Recent research has highlighted the importance of The Bank of Mum and Dad in helping young people start their adult lives, marriages and, most commonly of all, get themselves on the property ladder. However, passing down wealth through the generations takes careful planning. Here we look at how long-term objectives for family finances can be met.
Billions of gifts and loans
Parents in the UK gift or loan their children an estimated £17 billion each year, mostly to help with buying a house or as a wedding present, according to recent research from the Institute for Fiscal Studies (IFS).
Most transfers come from parents aged over 50 to children in their late 20s and early 30s. Around 30% of young adults receive at least one substantial transfer (of £500 or more) over any eight-year period.
The majority of this transfer comes in the form of gifts while £3.3 billion is in the form of loans, although these are frequently lent with very favourable terms and low expectation of them being repaid.
The property ladder
Half of the value of gifts received was used for property purchases or improvement. Those using transfers for this purpose received over £20,000, on average. Those in the least wealthy third are relatively more likely to report using gifts for the purchase of a new car, to pay off debts or for educational expenses.
Whatever the purpose of a gift or loan, it can attract the attention of the tax authorities with the potential for inheritance tax (IHT) or capital gains tax (CGT) liabilities.
Many smaller or regular lifetime gifts are exempt from IHT, while larger gifts may become exempt after seven years, so a strategy of making gifts in your lifetime can substantially reduce your taxable estate on death.
You can also take out life insurance to cover any IHT which might be due following your death within seven years of making larger gifts. However, potential CGT must be taken into account with this option.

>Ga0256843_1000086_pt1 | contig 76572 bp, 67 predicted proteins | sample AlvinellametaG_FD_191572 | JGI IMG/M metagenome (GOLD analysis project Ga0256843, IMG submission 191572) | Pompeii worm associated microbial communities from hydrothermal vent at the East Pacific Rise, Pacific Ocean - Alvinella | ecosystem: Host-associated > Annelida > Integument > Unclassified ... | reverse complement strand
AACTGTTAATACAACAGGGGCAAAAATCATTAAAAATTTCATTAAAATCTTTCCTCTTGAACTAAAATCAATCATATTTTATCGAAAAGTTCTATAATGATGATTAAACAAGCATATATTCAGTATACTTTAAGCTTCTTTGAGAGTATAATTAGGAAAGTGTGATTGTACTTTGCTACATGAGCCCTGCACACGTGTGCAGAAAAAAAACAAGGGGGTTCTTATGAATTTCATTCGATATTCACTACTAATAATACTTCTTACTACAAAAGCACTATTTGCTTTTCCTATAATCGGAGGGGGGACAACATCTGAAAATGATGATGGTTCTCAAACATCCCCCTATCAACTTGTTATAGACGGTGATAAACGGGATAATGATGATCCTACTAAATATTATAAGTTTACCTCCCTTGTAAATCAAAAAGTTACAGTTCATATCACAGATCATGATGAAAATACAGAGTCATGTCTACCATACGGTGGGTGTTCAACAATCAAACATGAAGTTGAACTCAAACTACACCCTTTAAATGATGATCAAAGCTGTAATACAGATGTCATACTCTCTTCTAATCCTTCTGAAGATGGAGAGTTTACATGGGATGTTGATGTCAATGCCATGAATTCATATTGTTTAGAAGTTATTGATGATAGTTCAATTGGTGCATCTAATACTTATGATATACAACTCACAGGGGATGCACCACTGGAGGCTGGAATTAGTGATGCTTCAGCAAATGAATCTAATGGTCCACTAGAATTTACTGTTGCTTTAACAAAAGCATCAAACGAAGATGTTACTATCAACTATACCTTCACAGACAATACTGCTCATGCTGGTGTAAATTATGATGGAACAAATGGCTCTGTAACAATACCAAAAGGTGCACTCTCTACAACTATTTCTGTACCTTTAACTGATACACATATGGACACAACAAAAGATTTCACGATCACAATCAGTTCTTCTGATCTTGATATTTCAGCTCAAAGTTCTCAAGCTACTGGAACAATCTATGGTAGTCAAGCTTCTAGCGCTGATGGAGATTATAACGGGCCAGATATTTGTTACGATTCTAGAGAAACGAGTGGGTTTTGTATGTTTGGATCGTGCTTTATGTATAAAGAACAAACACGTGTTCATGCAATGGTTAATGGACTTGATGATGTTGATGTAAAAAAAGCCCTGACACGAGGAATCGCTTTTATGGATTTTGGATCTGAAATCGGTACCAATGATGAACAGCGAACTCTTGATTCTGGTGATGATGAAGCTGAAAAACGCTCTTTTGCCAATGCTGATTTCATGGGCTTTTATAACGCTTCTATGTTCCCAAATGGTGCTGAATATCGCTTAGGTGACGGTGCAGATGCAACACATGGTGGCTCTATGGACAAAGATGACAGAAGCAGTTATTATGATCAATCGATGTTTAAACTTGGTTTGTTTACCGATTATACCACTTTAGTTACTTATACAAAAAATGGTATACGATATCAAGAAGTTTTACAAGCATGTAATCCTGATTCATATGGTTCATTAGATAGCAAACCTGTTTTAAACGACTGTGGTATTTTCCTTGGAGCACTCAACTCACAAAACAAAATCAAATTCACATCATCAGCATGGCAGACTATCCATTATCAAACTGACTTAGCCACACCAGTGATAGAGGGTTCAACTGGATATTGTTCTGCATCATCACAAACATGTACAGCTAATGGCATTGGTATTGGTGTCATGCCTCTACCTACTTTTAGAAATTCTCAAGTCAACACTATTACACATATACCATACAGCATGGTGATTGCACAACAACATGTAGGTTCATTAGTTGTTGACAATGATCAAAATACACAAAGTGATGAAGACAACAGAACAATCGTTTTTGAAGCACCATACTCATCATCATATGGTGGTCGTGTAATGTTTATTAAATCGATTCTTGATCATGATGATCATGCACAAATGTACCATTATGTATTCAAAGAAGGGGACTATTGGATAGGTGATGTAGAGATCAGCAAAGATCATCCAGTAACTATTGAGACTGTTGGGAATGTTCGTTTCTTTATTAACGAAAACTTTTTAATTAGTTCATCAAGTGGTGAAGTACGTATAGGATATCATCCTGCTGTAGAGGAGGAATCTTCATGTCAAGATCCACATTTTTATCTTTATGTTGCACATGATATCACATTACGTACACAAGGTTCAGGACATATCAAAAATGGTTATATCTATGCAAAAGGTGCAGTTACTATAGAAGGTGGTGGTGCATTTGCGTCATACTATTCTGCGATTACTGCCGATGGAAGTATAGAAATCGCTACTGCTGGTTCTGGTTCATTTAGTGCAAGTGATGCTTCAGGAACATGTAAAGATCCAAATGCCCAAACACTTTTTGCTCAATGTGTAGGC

IHT is currently payable where a person's taxable estate is in excess of £325,000. Therefore, if you own your own house and have some savings, your estate could be liable.
The good news is that there are a number of allowances and strategies that may help to reduce your liability to IHT. This may include utilising the residence nil-rate band, which was introduced with the intention of enabling a 'family home' to be passed tax-free on death.
It could be said that the art of IHT planning is to give away as much as possible during your lifetime, while still keeping enough to ensure that you and your spouse can live a comfortable and fulfilling retirement.
The full rate of tax is 40% on the estate value in excess of £325,000. Taxable gifts made up to seven years before death are added back into your estate and tax is calculated on the inclusive value. But to the extent that such lifetime gifts made between three and seven years before death exceed the tax threshold, the associated tax is discounted by up to 80%.
In addition, the 'residence nil-rate band' (RNRB) applies where a residence is passed on death to direct descendants, such as a child or a grandchild. The RNRB is set at £175,000 for 2022/23.
Trusts allow you to make gifts without giving the recipient complete control over the asset and/or the income it generates. Gifts into trust may result in an IHT liability, depending on the nature, timing and terms of the gift and the value of other chargeable gifts in the preceding seven years. Ten-yearly and exit charges may also arise.
You can also create a discretionary trust in your Will to allow your trustees to decide how your assets should be distributed, giving a (non-binding) letter of wishes and taking into account all relevant circumstances at the time. This option has the advantage of deferring all CGT charges.
How we can help
It is important to remember that planning to minimise your IHT liability is a team effort. The scope for making substantial savings may be missed unless professional advice is sought. Please do not hesitate to contact us for assistance with planning your family's financial security.